Striped marlin are not unusual catches in late summer and early fall off Southern California. But it’s rare to find them north of Los Angeles County. During powerful El Niños, they are driven or lured far north of their range. In September 1997, Capt. Mike Halbert and anglers Dick Miller and Cle Elum teamed to land what was believed to be the first striped caught off Washington state. The 104-pound striper was caught 30 miles off Westport. Videoland Productions wrote: “This catch is a graphic example of El Niño (the warming of Pacific waters) and its effect on coastal fisheries. Temperatures have been 68 degrees off the Washington coast this summer, at least 6 degrees above normal.”
Colorful reef dwellers that teem in the tropical eastern Pacific, simply do not belong anywhere near California. However, on November 1, 1997, a threebanded butterflyfish was observed in the San Diego-La Jolla Ecological Reserve, and was videotaped in the same area three weeks later. On December 12, a threebanded butterflyfish was captured in King Harbor in Redondo Beach. Rosenblatt and Lea, in their paper, stated that these were the first record of the species in California since two specimens were collected in San Diego Bay during the Pacific Railroad Survey in the 1850s.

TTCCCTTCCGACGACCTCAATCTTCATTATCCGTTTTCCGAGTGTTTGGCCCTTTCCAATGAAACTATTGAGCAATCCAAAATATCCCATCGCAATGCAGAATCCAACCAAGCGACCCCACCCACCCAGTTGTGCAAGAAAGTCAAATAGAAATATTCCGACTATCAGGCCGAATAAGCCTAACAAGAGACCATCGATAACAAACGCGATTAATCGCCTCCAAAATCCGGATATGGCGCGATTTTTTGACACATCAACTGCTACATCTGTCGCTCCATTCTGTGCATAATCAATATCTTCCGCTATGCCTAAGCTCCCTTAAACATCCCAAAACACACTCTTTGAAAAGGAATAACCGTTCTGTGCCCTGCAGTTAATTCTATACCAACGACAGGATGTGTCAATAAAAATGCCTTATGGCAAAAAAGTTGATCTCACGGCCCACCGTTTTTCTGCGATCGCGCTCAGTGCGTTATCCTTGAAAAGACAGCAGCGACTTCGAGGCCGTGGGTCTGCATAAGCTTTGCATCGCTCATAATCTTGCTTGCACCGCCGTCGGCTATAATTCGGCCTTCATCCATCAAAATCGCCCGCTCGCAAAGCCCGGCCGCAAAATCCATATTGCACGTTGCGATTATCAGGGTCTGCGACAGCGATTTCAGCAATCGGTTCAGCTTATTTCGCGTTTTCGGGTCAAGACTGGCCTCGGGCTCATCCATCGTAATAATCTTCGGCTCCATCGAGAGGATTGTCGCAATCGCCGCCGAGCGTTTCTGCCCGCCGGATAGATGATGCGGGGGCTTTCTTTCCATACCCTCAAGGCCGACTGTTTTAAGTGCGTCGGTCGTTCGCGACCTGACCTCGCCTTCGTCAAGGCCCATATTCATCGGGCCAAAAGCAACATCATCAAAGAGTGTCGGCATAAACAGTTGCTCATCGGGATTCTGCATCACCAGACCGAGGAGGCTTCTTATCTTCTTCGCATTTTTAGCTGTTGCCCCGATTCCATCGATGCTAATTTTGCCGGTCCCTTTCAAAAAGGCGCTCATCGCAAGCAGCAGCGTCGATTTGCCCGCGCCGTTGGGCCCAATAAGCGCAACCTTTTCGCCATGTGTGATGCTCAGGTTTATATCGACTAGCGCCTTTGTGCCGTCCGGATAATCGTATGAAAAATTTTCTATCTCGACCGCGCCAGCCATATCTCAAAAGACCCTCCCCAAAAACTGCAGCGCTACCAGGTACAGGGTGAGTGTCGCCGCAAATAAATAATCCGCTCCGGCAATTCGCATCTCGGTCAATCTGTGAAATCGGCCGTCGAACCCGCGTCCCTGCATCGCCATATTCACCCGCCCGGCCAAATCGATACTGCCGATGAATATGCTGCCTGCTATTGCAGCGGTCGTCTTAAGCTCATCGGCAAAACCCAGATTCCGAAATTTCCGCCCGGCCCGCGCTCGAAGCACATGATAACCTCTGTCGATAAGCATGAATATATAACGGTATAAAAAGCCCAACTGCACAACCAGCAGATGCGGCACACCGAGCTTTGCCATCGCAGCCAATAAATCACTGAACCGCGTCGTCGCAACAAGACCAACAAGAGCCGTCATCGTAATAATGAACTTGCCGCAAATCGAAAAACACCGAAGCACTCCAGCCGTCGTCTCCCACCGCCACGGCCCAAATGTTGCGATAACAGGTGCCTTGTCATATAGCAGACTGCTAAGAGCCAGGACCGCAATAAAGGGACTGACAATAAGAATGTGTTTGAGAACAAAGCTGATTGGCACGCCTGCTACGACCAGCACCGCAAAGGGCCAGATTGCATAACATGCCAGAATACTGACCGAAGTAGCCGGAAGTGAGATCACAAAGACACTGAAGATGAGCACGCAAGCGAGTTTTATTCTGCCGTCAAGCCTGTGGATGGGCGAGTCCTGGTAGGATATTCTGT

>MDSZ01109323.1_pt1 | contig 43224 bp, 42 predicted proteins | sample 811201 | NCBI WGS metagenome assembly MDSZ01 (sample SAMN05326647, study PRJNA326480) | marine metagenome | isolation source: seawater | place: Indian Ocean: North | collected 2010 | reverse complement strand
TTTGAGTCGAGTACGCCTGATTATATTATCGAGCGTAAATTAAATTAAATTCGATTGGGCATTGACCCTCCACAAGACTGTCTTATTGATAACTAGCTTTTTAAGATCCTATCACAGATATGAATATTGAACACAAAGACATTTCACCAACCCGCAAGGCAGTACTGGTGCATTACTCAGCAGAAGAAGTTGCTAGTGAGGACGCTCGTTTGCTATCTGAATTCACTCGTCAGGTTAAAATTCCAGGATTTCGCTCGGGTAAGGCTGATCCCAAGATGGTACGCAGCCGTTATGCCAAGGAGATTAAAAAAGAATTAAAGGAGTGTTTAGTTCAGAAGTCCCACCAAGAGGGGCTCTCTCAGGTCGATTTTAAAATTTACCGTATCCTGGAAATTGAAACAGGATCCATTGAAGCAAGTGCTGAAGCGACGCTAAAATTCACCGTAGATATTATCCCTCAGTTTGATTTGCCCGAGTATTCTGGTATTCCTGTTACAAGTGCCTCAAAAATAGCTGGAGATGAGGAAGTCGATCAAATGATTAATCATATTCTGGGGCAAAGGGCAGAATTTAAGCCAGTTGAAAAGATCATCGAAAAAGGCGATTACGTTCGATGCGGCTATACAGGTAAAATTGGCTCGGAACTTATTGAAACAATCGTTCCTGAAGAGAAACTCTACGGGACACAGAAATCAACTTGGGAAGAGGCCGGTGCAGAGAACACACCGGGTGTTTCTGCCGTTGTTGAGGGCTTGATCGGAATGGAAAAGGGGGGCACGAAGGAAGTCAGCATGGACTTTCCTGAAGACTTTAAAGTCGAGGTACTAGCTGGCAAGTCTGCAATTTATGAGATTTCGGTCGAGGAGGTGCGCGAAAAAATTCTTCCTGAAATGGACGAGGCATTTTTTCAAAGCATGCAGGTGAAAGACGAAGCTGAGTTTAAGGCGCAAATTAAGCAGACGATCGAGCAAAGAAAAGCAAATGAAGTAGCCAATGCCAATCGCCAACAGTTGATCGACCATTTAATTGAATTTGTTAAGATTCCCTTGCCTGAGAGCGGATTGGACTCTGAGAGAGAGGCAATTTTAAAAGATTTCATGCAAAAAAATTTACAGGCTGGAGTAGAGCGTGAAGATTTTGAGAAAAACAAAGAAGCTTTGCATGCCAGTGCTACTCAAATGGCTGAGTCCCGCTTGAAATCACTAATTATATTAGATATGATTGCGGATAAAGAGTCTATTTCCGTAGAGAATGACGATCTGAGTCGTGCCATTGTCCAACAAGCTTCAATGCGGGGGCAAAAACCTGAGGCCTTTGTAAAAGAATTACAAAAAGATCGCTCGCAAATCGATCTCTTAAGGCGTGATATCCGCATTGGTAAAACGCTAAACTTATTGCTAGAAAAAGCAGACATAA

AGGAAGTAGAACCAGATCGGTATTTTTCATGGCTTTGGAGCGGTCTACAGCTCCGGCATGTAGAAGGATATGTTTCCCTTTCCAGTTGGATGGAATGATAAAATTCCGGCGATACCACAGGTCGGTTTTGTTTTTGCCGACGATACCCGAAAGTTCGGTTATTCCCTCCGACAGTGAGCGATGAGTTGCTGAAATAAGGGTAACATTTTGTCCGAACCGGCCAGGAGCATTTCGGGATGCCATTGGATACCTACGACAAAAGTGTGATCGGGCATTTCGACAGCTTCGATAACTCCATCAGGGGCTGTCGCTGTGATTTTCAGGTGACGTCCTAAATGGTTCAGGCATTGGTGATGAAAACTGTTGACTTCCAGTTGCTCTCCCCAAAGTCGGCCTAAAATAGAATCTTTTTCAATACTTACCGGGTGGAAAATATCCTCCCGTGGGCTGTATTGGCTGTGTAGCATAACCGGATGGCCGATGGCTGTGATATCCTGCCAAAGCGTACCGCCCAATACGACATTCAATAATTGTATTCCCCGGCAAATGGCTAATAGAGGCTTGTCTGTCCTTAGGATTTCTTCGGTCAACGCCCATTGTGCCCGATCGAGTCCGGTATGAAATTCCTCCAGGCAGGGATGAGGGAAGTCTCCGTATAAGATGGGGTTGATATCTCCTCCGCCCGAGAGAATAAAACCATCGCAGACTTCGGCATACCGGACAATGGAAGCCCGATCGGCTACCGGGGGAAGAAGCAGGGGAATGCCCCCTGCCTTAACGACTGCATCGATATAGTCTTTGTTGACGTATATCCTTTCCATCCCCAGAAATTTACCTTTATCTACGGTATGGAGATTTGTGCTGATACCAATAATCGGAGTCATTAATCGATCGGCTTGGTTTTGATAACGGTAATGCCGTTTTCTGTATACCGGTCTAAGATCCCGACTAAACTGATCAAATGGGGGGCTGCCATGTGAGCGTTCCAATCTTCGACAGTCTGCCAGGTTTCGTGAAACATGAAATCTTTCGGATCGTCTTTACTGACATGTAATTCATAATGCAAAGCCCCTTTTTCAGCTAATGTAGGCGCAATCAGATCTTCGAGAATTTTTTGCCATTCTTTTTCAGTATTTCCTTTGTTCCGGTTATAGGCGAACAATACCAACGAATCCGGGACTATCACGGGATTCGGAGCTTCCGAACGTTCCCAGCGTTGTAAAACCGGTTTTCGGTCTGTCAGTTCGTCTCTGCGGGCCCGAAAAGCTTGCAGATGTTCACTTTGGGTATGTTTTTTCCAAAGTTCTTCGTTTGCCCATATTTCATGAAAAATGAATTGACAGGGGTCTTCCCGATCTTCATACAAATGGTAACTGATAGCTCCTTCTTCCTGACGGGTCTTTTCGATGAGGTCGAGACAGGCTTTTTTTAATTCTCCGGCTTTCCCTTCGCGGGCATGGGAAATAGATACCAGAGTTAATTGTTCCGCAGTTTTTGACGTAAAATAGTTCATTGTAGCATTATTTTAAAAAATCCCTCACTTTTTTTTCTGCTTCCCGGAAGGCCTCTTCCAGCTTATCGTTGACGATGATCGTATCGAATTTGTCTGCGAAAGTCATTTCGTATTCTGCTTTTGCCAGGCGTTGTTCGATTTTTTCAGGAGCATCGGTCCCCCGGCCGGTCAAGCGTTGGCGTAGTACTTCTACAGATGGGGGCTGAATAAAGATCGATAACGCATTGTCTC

Comical-looking critters are a favorite among snorkelers and divers in tropical and sub-tropical waters. Very rarely seen north of Magdalena Bay in southern Baja. During the 1982-83 El Nino, five longnose puffers were caught from the Redondo Beach Pier in L.A. County. At least five puffers, longnose and bullseye, were collected by scientists in 1998. Locations include La Jolla, Santa Catalina Island, and El Segundo.
–Editor’s note: This is only a partial list and does not include many species that are typical of northern Baja and Southern California, but were encountered much farther north, such as San Francisco, Oregon, and Washington.